Steele, M. A., D. M. Reeder, T. J. Maret, and M. C. Brittingham. 2010. Critical and emerging issues in the conservation of terrestrial vertebrates. Pp. 390-398 In, Terrestrial Vertebrates of Concern in Pennsylvania: Management Conservation and Research, Steele, M. A., M. C. Brttingham, T. J. Maret, and J. F. Merritt, editors. Johns Hopkins University Press, Baltimore Maryland.
D. M. Reeder and E. P. Widmaier. 2009. Hormone Analysis. Pp. 554-563 In, Ecological and Behavioral Methods for the Study of Bats. Second Edition. T. H. Kunz and S. Parsons (eds). The Johns Hopkins University Press, Baltimore, MD.
G. G. Turner and D. M. Reeder. 2009. Update of White-Nose Syndrome in bats, September 2009. Bat Research News, 50(3), 47-53.
K. N. Weaver*, S. E. Alfano, A. R. Kronquist, and D. M. Reeder. 2009. Healing rates of wing punch wounds in free-ranging little brown myotis (Myotis lucifugus). Acta Chiropterologica, 11:220-223.Listed as one of the ‘most cited’ articles in the journal in the 3 years post-publication.
D. M. Reeder and G. R. [G. G.] Turner. 2008. Working together to combat ‘White-Nose Syndrome’ in Northeastern US bats; a report of the June 2008 meeting on White-Nose Syndrome held in Albany, NY. Bat Research News, 49(3), 75-78.
B. L. Pearson, P. G. Judge, D. M. Reeder. 2008. Effectiveness of saliva collection and enzyme-immunoassay for the quantification of cortisol in socially-housed baboons. American Journal of Primatology, 70, 1-7.
D. M. Reeder, K. M. Helgen, and D. E. Wilson. 2007. Global Trends and Biases in New Mammal Species Discoveries. Occasional Papers, Museum of Texas Tech University, 269:1-36.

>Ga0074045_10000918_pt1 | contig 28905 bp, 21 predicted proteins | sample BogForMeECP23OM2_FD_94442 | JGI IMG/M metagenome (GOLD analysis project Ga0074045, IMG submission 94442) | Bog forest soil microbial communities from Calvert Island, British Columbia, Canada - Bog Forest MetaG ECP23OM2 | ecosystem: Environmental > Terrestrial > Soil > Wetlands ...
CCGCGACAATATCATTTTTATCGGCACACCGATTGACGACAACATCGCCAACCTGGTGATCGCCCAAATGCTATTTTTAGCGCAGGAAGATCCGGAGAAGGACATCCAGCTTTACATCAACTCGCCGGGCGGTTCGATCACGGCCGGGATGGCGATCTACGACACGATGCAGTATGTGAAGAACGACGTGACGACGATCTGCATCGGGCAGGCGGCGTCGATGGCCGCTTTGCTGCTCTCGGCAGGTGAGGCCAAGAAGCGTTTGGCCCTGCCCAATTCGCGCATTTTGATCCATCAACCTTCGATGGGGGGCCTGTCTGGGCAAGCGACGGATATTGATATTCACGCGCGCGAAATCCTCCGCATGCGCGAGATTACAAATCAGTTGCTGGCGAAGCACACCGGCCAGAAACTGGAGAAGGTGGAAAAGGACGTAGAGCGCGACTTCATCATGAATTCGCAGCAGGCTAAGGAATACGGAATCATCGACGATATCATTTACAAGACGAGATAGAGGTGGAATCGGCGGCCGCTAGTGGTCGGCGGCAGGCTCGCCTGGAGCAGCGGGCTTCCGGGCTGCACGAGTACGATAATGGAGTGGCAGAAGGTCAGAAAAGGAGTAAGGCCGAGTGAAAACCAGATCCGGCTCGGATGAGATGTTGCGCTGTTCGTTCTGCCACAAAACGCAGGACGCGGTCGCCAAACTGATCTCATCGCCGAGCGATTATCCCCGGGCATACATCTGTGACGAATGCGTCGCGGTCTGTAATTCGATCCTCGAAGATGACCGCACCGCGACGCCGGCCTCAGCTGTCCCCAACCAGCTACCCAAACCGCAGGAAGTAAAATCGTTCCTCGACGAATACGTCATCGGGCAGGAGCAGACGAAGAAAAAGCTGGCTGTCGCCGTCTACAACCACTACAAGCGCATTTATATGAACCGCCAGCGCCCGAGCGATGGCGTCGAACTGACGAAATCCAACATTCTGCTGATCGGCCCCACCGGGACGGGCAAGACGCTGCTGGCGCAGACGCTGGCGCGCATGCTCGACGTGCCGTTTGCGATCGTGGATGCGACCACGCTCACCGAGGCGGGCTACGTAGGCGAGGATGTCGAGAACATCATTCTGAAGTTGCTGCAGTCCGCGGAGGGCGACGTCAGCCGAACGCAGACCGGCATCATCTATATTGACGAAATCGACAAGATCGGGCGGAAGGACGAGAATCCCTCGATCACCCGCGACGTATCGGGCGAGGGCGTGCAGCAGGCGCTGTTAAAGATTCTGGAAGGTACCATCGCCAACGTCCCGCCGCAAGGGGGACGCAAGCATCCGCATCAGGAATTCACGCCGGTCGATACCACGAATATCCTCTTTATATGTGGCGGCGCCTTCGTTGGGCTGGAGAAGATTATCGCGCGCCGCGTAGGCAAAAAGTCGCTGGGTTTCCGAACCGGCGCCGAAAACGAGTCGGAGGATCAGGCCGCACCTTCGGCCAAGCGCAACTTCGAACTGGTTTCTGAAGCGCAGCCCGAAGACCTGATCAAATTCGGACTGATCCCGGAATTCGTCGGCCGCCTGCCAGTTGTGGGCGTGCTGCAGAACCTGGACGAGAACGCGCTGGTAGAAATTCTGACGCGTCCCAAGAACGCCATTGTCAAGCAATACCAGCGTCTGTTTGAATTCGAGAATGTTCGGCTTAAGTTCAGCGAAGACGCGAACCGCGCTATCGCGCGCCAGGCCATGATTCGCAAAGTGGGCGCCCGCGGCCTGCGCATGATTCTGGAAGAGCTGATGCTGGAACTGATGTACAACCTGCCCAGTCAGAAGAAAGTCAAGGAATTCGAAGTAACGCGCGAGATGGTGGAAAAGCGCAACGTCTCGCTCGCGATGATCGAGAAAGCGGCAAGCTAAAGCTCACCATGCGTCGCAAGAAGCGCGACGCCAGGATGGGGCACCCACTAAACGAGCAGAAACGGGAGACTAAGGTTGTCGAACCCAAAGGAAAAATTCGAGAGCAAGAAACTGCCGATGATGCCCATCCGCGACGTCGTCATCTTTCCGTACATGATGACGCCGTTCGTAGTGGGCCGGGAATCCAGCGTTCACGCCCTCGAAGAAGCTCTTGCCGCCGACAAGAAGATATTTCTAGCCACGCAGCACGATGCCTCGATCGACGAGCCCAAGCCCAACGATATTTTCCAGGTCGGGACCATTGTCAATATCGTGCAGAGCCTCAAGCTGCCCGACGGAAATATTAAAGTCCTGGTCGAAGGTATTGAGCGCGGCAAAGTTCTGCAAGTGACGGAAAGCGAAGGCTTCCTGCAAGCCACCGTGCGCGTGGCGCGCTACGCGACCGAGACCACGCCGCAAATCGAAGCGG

D. M. Reeder, H. Raff, T. H. Kunz, and E. P. Widmaier. 2006. Characterization of Pituitary-Adrenocortical Activity in the Malayan Flying Fox (Pteropus vampyrus). Journal of Comparative Physiology, B, Biochemical, Systemic, and Environmental Physiology, 176(6):513-519.
D. M. Reeder, N. S. Kosteczko, T. H. Kunz, and E. P. Widmaier. 2006. The hormonal and behavioral response to group formation, seasonal changes and restraint stress in the highly social Malayan Flying Fox (Pteropus vampyrus) and the less social Little Golden-mantled Flying Fox (P. pumilus) (Chiroptera: Pteropodidae). Hormones & Behavior, 49:484-500
D. M. Reeder and K. M. Kramer. 2005. Stress in free-ranging mammals: integrating physiology, ecology, and natural history. Journal of Mammalogy, 86(2):225-235.
D. M. Reeder, T. H. Kunz, and E. P. Widmaier. 2004. Baseline and stress-induced glucocorticoids during reproduction in the variable flying fox, Pteropus hypomelanus (Chiroptera: Pteropodidae). Journal of Experimental Zoology Part A: Comparative Experimental Biology, 301:682-690.
D. M. Reeder, N. S. Kosteczko, T. H. Kunz, and E. P. Widmaier. 2004. Changes in baseline and stress-induced glucocorticoid levels during the active period in free-ranging male and female little brown myotis, Myotis lucifugus (Chiroptera: Vespertilionidae). General and Comparative Endocrinology, 136:260-269.
D. M. Reeder.2003. The potential for cryptic female choice in primates: Behavioral, physiological, and anatomical considerations. Pp. 255-303 In, C. B. Jones (ed.). Sexual Selection and Reproductive Competition in Primates: New Perspectives and Directions. American Society of Primatologists, Norman, OK.
C. Schradin, D. M. Reeder, S. P. Mendoza and G. Anzenberger. 2003. Prolactin and paternal care: Comparison of three species of monogamous New World monkeys. Journal of Comparative Psychology, 117(2):166-175.
S. P. Mendoza, D. M. Reeder, and W. A. Mason. 2002. The nature of proximate mechanisms underlying primate social systems: Simplicity and redundancy. Evolutionary Anthropology, 11 (Suppl. 1):112-116.
F. R. Cole, D. M. Reeder, and D. E. Wilson. 1994. A synopsis of distribution patterns and the conservation of mammal species. Journal of Mammalogy, 75(2):266-276.